Ologundê celebrates the rich Afro-Brazilian culture of Salvador, Bahia through a combination of music, dance and martial arts. In Axé Puro, students experience a diverse repertoire which includes the rituals associated with candomble, a synthesis of the Yoruba and the Catholic religions in which various orixas (gods) are invoked; the breathtaking capoeira martial arts dance; maculele, a warrior dance which was originally created in the sugar cane fields by slaves; and the exhilarating samba de roda, which can be traced back the semba of Angola.
Candomblé is a syncretic Afro-Brazilian religion that evolved as a means by which the African slaves were able to disguise their religious traditions under the banner of Catholicism. As with Cuban lucumi and Haitian vodun, Africans transposed the names of their deities, known as orixás into those of Catholic saints. The ritual is performed by drummers who play the sacred atabaque drums with rhythms that invoke the orixás. The dancers dress in elaborate costumes that represent the various orixás who have possessed them.
This dance originated in the sugar cane fields. Utilizing sticks and machetes (sharp, large knives), maculêlê imitates the movements of cutting cane. It is intricately choreographed to a specific dance rhythm. Today maculêlê is strictly used for entertainment, but during the Paraguayan war the discipline was used in battle.
Like maculêlê, capoeira is a warrior dance. This exciting martial arts dance,thought to have originated in Angola, is accompanied by the berimbau (a one-string bow with a small gourd attached) that is found in various guises throughout Central Africa. It is performed by two people at a time who use various strategies in order to trick their opponent. Capoeiristas employ acrobatic movements and extraordinary feats of strength and balance to further enhance their performance in addition to theberimbau, various percussive instruments are used as well as call and response singing.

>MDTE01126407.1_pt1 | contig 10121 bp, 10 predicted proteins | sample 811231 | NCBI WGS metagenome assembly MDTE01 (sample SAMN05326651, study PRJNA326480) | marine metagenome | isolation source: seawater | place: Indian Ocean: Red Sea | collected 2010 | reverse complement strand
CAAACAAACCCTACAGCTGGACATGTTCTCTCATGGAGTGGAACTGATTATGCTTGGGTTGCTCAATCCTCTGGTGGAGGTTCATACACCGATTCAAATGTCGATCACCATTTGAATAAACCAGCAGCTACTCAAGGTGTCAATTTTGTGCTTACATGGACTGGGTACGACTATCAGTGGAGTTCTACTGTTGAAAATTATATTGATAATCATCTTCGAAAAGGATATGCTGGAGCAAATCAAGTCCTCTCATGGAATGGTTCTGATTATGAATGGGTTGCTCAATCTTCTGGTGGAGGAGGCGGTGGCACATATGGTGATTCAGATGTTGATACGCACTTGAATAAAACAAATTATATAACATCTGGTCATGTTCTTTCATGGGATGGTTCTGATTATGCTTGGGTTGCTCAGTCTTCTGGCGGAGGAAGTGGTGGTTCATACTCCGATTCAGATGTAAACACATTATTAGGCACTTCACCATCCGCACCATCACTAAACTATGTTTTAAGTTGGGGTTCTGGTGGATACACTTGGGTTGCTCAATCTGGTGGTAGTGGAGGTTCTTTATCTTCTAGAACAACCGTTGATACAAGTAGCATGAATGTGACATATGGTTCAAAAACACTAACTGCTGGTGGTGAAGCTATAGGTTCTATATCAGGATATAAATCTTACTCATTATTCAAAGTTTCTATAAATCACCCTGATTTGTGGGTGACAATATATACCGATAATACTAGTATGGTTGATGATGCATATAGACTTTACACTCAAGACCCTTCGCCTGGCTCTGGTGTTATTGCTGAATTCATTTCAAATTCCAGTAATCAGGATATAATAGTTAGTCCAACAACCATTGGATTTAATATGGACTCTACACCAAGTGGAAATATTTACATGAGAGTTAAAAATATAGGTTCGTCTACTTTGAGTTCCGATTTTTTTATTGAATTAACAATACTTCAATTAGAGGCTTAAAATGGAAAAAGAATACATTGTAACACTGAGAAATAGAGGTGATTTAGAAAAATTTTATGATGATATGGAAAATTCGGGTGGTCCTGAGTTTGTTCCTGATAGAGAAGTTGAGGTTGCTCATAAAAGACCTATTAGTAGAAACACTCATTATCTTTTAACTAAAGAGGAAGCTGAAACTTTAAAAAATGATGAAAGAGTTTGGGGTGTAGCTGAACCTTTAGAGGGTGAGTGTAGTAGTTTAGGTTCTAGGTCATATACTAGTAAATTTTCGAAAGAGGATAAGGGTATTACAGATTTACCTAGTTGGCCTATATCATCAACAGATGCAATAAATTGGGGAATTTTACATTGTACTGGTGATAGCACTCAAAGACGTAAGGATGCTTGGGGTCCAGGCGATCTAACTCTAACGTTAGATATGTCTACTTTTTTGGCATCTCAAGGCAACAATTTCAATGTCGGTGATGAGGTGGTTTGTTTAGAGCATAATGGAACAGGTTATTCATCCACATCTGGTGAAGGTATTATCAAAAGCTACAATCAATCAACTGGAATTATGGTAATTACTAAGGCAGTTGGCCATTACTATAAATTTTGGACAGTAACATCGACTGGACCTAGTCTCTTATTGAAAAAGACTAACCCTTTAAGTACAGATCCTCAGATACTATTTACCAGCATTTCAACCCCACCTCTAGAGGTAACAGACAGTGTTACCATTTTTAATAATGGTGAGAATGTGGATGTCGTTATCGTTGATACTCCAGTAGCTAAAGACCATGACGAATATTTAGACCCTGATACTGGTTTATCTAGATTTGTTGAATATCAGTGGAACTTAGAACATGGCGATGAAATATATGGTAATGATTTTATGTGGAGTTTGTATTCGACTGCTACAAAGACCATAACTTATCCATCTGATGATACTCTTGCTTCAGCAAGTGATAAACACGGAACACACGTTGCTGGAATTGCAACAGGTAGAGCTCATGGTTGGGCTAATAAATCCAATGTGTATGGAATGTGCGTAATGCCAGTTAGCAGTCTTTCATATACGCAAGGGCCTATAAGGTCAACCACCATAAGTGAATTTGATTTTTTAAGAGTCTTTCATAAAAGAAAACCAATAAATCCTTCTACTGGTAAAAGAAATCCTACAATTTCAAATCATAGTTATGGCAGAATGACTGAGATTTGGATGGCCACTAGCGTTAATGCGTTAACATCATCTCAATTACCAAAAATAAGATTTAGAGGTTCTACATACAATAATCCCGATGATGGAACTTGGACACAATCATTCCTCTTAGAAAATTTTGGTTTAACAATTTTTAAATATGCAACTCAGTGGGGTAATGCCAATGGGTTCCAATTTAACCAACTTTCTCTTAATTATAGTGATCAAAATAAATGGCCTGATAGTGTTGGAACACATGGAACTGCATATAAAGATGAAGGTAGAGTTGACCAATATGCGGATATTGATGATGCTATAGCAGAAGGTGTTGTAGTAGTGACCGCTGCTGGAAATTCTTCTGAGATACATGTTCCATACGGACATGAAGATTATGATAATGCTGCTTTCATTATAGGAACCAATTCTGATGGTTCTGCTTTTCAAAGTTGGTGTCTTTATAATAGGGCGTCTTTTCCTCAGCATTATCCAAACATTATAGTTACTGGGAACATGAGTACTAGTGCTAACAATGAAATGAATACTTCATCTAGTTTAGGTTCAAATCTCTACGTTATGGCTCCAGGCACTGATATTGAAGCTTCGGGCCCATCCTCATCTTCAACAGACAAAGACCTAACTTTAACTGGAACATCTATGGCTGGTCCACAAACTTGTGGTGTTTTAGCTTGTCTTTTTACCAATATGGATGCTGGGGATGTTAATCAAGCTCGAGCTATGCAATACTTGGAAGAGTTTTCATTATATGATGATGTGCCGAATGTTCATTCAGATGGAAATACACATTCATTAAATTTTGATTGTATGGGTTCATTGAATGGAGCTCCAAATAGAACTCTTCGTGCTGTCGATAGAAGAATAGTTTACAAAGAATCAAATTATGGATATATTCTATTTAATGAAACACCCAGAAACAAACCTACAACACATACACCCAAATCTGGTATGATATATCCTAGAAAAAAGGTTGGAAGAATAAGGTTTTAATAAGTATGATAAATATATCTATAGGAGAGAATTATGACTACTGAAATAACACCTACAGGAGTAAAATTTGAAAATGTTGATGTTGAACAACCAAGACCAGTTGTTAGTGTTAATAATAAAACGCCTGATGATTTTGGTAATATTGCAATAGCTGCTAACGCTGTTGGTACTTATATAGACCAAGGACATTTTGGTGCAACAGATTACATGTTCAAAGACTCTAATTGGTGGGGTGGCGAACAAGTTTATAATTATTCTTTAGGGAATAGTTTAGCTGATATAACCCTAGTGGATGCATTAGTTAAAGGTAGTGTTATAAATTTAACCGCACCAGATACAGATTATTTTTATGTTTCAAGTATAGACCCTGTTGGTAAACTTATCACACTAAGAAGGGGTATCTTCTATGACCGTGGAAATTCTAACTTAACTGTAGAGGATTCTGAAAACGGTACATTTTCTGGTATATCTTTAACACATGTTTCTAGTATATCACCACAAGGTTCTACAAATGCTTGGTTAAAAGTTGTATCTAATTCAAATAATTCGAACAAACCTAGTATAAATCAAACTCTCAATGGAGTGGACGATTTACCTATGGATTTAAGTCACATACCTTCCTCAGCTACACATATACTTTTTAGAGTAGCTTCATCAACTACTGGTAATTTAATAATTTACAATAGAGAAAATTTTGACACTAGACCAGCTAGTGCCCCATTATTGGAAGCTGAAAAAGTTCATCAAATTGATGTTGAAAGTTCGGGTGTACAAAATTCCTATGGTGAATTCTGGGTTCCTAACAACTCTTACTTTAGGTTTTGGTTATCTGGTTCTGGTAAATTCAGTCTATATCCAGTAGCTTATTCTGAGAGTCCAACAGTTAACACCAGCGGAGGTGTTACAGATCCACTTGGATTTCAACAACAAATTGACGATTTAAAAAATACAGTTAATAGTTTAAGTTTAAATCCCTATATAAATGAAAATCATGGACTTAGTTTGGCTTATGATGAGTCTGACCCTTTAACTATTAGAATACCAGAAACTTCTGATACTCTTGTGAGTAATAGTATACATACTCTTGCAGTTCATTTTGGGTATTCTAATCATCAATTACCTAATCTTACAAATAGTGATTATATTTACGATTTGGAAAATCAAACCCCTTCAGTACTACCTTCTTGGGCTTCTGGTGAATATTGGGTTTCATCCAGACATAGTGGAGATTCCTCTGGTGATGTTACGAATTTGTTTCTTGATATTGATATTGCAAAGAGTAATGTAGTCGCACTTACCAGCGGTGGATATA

Samba de Roda
Samba de Roda is a spontaneous dance that is characteristic of the city of Bahia. The call and response singing recalls its African roots and it can be traced to the semba of Angola in which the dancers “bump” bellies. In Brazil, this belly-bumping is called umbigada. A dancer enters the roda (circle) to dance only when he/she received an umbigada from the previous dancer.
Audience Limit: 400
Program Length: 45 minutes
Appropriate For Grade(s):
Pre-K, Kindergarten, 1st, 2nd, 3rd, 4th, 5th, 6th, 7th, 8th, 9th, 10th, 11th, 12th, All Grades
Assembly Price: $1445
Assembly Two-in-a-Row Price: $1885
Travel Fee: $75 per day
They arrive one hour in advance to set up. They need 2 mics with sound and they need to know what the floor is made of.
National Hispanic Heritage Month
National Dance Month
Youth Arts Month
End of Year Celebration
Visual & Performing Arts
Send this to friend